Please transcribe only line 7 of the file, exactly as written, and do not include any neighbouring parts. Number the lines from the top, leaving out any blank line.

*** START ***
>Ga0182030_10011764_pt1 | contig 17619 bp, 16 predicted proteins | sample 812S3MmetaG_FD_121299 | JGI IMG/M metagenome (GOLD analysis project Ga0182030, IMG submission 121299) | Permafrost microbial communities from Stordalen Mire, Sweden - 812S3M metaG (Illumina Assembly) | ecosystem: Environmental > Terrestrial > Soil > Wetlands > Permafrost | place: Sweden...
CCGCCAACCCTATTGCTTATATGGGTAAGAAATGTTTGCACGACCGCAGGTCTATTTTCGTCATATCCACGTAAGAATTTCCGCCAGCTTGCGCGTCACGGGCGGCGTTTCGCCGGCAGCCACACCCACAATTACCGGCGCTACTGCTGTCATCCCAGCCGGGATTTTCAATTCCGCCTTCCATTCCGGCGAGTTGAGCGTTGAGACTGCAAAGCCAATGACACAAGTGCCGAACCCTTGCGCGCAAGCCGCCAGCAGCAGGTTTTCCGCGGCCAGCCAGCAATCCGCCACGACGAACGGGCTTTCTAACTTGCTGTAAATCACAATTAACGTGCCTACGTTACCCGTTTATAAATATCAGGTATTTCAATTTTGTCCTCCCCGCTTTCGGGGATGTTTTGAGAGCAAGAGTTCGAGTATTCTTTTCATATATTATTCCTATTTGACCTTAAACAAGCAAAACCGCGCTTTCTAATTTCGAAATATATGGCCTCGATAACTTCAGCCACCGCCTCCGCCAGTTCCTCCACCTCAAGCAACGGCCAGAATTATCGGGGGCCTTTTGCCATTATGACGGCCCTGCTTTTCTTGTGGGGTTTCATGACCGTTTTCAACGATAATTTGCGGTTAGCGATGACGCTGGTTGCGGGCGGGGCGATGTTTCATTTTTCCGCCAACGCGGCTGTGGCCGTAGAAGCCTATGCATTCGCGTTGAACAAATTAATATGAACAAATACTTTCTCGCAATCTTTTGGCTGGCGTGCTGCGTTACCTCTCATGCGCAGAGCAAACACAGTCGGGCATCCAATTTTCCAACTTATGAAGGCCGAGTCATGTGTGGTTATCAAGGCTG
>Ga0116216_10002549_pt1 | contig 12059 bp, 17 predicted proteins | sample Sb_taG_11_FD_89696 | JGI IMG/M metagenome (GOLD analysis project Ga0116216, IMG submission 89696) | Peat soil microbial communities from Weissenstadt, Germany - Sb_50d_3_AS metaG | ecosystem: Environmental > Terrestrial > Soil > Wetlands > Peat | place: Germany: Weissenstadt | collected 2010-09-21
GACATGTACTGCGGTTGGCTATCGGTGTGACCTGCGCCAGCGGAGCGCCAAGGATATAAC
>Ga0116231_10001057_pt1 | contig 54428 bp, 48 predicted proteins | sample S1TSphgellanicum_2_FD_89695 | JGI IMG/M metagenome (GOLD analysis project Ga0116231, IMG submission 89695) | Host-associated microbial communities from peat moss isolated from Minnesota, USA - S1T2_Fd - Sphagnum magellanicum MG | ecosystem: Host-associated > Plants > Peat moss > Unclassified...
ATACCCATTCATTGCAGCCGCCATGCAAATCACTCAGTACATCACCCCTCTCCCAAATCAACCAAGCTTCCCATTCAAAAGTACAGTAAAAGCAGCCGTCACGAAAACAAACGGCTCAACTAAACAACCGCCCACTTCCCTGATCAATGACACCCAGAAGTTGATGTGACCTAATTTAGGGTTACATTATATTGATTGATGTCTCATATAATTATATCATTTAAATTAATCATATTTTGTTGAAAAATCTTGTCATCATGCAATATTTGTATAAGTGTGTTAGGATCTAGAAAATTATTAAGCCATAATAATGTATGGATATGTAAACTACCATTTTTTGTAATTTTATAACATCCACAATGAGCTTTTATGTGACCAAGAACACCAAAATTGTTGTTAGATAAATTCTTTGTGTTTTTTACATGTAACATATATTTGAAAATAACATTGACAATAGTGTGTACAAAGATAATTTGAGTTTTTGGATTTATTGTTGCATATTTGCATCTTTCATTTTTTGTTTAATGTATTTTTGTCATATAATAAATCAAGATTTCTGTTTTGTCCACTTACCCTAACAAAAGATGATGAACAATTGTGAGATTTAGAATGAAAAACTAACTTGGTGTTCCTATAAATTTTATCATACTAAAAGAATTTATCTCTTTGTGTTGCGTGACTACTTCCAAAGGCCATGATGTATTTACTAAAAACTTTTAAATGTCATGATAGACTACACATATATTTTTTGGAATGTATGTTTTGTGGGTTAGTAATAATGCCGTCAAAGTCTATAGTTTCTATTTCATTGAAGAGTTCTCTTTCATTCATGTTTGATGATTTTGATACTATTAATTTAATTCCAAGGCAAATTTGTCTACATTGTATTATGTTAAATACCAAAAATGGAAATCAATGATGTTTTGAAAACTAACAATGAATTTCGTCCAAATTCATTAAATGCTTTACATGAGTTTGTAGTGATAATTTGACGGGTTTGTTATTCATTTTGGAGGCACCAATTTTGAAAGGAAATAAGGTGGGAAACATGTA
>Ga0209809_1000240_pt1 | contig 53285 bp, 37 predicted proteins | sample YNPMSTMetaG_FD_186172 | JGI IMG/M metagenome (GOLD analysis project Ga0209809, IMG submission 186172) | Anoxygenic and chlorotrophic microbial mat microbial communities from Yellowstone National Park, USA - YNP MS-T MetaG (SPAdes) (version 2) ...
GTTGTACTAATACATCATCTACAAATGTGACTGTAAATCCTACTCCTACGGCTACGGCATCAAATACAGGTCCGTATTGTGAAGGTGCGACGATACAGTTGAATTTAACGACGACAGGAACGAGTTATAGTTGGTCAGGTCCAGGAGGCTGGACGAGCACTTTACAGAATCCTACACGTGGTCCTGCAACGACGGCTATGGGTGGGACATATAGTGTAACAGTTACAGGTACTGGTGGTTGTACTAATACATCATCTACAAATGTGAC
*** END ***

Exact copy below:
>Ga0209809_1000240_pt1 | contig 53285 bp, 37 predicted proteins | sample YNPMSTMetaG_FD_186172 | JGI IMG/M metagenome (GOLD analysis project Ga0209809, IMG submission 186172) | Anoxygenic and chlorotrophic microbial mat microbial communities from Yellowstone National Park, USA - YNP MS-T MetaG (SPAdes) (version 2) ...